Tevót [US premiere]
Das Lied von der Erde
Ben Heppner (tenor) & Thomas Quasthoff (bass-baritone)
Sir Simon Rattle
Reviewed by: Elizabeth Barnette
Reviewed: 14 November, 2007
Venue: Stern Auditorium, Carnegie Hall, New York City
Commissioned by The Carnegie Hall Corporation and Berliner Philharmoniker, Tevót was identified in the program note as “effectively Adès’s second symphony”. For a one-movement work lasting approximately 22 minutes this seems a lofty classification, especially when compared to Mahler’s lengthy, multi-movement symphonic works. The instrumentation is similar; if anything he employs an even larger orchestra – quintuple woodwind including bass flute, bass oboe, basset clarinet, contrabass clarinet, and an array of percussion instruments. However, Mahler has an uncanny talent for utilizing these extra instruments to coloristic effect, soloistically and/or in various chamber groupings within the orchestra; for Adès they are just so many extra ingredients to thicken the soup.
Tevót seems to follow a general plan of ‘start with a soft section, build up to a climax, repeat’. The beginning features high harmonics in the strings, which either were written in quarter-tones or simply sounded out of tune. Other instruments gradually join in until critical mass is reached with a cacophonous first climax. What follows is perhaps the most interesting section of the composition, an interplay between woodwinds and percussion, but the counterpoint quickly becomes so dense that again it loses all definition. This pattern of blurring textures, having almost everyone play almost all of the time, and building up to various climaxes continues throughout. Finally an extended semi-contrapuntal section is reached, based on a simplistic motif of alternating melodic seconds which gradually descend the scale, piling up – of course – to reach a final outburst.
How infinitely more interesting and ‘modern’ Mahler’s orchestration sounded in comparison, and how abundantly richer in musical ideas! Superstitiously trying to avoid writing a Ninth Symphony, Mahler called this symphonic work “Das Lied von der Erde”, scored for large orchestra and “tenor and alto (or baritone) voice”. Bruno Walter, who conducted its premiere in November of 1911, after Mahler’s death, chose an alto for the occasion, Sarah Charles Cahier (William Miller was the tenor). He subsequently performed it with a baritone as well, but only once, and we have become used to hearing a woman’s voice in the even-numbered movements. There are notable exceptions, of course. Leonard Bernstein recorded the work with Dietrich Fischer-Dieskau, and Christoph Eschenbach recently performed it with Thomas Hampson in Carnegie Hall in April of 2006.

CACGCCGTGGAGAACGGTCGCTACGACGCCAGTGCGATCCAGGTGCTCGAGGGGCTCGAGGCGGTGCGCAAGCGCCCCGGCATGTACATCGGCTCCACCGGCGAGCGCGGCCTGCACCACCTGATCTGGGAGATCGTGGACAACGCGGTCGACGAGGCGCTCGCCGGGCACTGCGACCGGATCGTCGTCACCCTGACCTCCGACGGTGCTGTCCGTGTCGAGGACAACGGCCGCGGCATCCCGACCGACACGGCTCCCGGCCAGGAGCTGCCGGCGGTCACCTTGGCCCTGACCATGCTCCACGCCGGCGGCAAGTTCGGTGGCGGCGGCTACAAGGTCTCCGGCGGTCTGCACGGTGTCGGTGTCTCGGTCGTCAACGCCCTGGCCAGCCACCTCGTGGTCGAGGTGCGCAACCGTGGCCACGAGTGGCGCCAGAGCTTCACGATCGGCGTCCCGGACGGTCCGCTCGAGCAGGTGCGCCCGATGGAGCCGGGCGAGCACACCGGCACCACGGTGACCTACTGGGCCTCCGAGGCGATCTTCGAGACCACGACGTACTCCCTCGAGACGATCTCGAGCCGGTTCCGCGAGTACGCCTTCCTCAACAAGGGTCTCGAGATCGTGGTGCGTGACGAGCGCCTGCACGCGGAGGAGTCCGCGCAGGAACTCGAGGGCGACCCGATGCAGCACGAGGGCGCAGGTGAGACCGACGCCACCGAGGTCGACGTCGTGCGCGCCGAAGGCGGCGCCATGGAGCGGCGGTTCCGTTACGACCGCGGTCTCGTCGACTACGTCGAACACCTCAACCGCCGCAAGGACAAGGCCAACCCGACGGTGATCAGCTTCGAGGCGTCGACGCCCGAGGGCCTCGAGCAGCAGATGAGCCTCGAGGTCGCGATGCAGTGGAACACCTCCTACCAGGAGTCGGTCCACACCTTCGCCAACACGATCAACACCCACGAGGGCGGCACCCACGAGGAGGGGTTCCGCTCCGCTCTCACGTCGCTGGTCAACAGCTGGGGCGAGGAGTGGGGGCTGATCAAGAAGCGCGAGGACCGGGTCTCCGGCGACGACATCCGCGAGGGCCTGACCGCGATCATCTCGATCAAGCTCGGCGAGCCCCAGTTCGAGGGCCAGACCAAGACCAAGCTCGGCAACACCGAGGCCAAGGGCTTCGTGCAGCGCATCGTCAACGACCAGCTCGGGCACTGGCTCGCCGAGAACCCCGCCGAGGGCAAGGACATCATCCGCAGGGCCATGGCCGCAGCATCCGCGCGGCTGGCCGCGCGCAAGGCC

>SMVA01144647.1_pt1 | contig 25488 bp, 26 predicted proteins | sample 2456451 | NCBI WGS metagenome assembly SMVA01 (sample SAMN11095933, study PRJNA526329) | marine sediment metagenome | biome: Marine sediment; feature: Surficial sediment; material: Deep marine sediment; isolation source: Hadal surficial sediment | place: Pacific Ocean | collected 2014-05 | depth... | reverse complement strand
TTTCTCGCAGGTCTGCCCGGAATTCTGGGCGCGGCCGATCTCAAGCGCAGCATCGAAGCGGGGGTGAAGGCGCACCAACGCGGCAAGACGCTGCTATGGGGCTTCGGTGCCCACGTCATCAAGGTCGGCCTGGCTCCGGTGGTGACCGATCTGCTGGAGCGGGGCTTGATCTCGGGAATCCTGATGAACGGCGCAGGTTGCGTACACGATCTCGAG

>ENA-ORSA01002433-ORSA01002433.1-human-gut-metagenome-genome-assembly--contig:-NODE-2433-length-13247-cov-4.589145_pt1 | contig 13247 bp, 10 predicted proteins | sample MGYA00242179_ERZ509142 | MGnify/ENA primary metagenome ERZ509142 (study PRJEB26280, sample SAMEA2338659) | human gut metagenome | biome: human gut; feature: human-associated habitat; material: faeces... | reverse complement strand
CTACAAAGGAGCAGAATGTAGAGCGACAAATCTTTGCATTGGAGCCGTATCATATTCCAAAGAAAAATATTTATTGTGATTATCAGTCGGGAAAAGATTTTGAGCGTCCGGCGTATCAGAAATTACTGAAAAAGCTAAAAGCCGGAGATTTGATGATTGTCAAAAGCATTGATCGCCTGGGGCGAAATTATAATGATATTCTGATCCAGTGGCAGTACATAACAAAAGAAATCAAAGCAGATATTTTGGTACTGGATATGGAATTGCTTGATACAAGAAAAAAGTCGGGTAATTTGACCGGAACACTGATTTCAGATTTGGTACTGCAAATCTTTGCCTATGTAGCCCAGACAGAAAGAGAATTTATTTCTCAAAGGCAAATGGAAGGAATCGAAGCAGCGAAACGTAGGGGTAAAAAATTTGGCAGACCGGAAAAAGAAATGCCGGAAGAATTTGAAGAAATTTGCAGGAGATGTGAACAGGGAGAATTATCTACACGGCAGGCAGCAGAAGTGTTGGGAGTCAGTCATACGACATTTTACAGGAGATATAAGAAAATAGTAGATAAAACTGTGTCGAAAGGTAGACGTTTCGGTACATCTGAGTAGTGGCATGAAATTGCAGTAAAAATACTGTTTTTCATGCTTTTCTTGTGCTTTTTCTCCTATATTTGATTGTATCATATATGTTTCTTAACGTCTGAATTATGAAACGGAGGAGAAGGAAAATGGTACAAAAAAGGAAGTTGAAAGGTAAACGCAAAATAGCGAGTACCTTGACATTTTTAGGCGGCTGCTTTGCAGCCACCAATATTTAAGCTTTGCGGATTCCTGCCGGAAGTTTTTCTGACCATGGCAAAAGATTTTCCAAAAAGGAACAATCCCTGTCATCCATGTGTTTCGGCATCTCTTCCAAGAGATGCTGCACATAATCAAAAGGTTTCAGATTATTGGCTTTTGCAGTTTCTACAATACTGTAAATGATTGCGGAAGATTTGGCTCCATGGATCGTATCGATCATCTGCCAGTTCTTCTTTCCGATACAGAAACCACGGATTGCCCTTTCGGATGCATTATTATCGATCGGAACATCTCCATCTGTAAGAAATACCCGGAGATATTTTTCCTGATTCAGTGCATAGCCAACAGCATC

Simon Rattle went one step further in unusual casting by engaging not a lyric baritone, but a bass-baritone, Thomas Quasthoff. Any trepidation one might have had regarding the high register of the part was quickly laid to rest, as Quasthoff exhibited a seamless transition to a beautiful and strong head-voice in those passages. Singing with the artistry we have come to expect of him, Quasthoff made a very strong case for the all-male version. His movements are the more melancholy ones, and he hauntingly characterized the lonely man of ‘Der Einsame im Herbst’, and created the perfect atmosphere for the scene of young maidens at the river in ‘Von der Schönheit’ (Of Beauty). ‘Der Abschied’ (The Farewell), the long final movement, was the most gripping of all, evoking all the emotion of two friends’ parting and the eternal renewal of life and nature. Quasthoff’s last statements of “ewig” (forever), growing ever more faint and ephemeral, practically dissolved into the orchestral texture.
Finding the right singer for the tenor part is a challenge as well, as both power and lyricism are called for. The two ‘drinking songs’, the first and fifth movements, demand a voice which is comfortable with the high tessitura and powerful enough to be heard over dense orchestral textures. ‘Von der Jugend’, on the other hand, with its chinoiserie and light textures, requires delicacy and finesse. Ben Heppner was the ideal choice, adept at and comfortable with both vocal styles. Moreover, he brought delightful characterization to every movement, with exemplary German diction.
Berliner Philharmoniker and Sir Simon deserve their share of credit for making this an outstanding event. While it is almost taken for granted that the orchestra will play flawlessly, beautifully, one could also sense the engagement everyone brought to the music; the first oboe (Jonathan Kelly?) and first flute (Emmanuel Pahud) particularly distinguished themselves in the second and last movements, respectively. Rattle established just the right ambience for each ‘Lied’ and was most sensitively attuned to the singers.